I’m through | Inquirer Opinion
YoungBlood

I’m through

I was barely out of high school when I first started using dating apps. It was only a few weeks after my 18th birthday when one morning, I found myself endlessly swiping my finger over my phone — to the left mostly; there were times I swiped right.

Finding love from dating apps was something I have believed in since I was 14. I witnessed my older sister fall in love with someone she met on Tinder, whom she is still with up to this day. Their relationship was a foundation of my belief that in this generation, love can be found on our phones by the simplest act of swiping right. That a simple exchange of “hello” through chats could develop into something more.

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Indeed, this is an epoch that veered away from the dating culture of blind dates, setups, and randomly meeting people in certain places. Gone are the days in which introductions start with an exchange of “hello” and phone numbers in communal spaces such as coffee shops, bars, or even bookstores (which I still fantasize about).

I grew up watching Carrie Bradshaw in “Sex and the City” meet her love interests in random places, believing eventually that I would also meet “the one” in the most unexpected settings. And yet, now that I am 21 and lacking “the one,” most relationships I had (good or bad) started in the digital landscape.

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But the story of my love life — the pattern that started in notifications and “eye-balls” — is no stranger to my generation. I have heard my friends tell me stories about some random guys they met from Bumble or Grindr. I am familiar with these circumstances as most of my relationships began in the most mundane act of saying “hi” or “ASL” through chats.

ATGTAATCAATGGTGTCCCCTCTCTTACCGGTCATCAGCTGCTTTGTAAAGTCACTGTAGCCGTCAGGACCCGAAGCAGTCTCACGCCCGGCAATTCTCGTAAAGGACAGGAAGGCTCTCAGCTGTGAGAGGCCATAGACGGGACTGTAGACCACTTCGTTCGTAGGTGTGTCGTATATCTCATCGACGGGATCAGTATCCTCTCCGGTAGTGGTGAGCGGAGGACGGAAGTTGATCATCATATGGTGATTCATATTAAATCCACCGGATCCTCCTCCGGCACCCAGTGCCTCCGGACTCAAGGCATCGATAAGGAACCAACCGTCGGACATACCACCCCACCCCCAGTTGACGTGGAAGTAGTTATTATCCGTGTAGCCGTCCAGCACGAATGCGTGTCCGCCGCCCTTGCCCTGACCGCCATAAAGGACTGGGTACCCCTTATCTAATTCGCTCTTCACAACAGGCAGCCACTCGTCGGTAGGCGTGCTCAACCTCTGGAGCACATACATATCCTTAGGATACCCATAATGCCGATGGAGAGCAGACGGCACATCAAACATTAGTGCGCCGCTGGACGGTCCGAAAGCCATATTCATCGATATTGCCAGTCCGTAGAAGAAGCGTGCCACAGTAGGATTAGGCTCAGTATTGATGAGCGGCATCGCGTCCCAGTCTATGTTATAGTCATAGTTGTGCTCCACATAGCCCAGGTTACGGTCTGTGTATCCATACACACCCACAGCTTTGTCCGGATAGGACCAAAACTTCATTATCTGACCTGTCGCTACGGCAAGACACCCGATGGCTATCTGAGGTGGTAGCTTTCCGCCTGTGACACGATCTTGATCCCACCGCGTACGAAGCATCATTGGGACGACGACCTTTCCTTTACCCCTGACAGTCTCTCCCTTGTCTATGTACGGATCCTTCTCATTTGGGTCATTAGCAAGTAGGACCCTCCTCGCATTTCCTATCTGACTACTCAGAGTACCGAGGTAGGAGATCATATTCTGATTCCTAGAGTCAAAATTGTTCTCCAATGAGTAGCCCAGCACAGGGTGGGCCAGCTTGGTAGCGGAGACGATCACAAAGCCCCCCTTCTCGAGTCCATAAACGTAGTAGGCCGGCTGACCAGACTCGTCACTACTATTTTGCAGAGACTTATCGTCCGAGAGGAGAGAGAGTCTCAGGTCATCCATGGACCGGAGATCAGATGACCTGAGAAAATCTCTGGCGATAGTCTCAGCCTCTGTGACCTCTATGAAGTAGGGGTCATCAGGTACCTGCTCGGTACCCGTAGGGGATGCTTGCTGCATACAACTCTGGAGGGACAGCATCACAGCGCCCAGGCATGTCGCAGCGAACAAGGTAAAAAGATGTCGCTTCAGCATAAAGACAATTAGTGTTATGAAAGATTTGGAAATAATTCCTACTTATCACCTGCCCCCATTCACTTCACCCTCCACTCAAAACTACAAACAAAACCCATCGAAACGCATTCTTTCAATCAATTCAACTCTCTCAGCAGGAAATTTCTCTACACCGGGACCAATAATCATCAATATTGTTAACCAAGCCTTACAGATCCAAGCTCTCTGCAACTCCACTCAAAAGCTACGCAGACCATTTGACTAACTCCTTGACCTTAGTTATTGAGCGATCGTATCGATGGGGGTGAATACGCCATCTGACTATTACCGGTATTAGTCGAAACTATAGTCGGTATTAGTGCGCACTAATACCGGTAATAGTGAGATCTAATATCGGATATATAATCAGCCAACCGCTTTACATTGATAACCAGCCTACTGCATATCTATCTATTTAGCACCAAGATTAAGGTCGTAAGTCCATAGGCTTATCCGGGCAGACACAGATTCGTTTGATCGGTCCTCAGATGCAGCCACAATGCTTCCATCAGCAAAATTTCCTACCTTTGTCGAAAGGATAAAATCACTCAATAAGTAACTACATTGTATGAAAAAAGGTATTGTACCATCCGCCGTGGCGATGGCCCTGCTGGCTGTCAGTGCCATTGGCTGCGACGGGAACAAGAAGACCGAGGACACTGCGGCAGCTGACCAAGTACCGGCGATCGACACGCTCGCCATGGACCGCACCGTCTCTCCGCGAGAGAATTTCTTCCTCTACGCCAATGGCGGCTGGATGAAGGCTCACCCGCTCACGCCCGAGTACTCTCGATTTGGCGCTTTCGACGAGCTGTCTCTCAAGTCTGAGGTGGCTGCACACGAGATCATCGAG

Initially, meeting strangers on the internet could be described in the simplest yet broadest word: fun. There is a certain kind of allure with meeting someone we barely have any idea of, other than a “personality” they have carefully curated in the app alongside some well-chosen photos. That kind of allure has certainly drawn us into believing that meeting potential relationships online is fun because it’s a blank slate that could potentially be filled as time goes on.

But if I have to be honest, maybe it is not totally the “fun” that I sought out in dating apps. Behind all the games I play and the pessimistic front, maybe I am in dating apps because I hoped and I keep hoping to find one thing: love.

But to say that I am in dating apps to find love is basically going against my pessimistic generation that believes admitting looking for love is cheesy. It sounds a bit desperate, I agree. It sounds as if I have no agency of my own to remain single. But is that so wrong? Is it culturally transgressive to admit that I am looking for love?

I am writing this after a failed relationship with a person whom I met online.

My dating life, for the past three years, has followed the same trajectory: strangers to friends; friends to lovers; and eventually, back to strangers again. Months have been spent getting to know someone, only to find myself asking the same pattern of questions to a different person I met from the same dating app.

Even though it is tiring (yes, I am tired), I am still adamant about admitting that I sought love. Putting an end to this dating exhaustion, however, begins only when I finally uninstall these apps from my phone and defamiliarize my fingers from swiping left and right. For good?

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When it is finally time to say, “I’m through,” I meant that I am breaking the pattern that has always ended in getting myself hurt.

But I am not here to say that we should delete dating apps from our phones based on their shortcomings. I would be a hypocrite if I say that dating apps are bad, knowing that I have no regrets. In those times, I had a taste of love and happiness — may it be temporary — equal to the amount of agony I felt in the end.

There is a chance I might find myself reinstalling dating apps on my phone in the future as I expect myself to make unhinged decisions from time to time. But for now, I’m through. Maybe putting myself “out there” does not necessarily mean being present in the landscapes of dating apps. Maybe being hopeful to find love, somewhere else this time, is enough to say I am “out there” in the dating pool.

I am, after all, not through in finding love.

* * *

Patrick V. Miguel, 21, is a literature student from the University of Santo Tomas.

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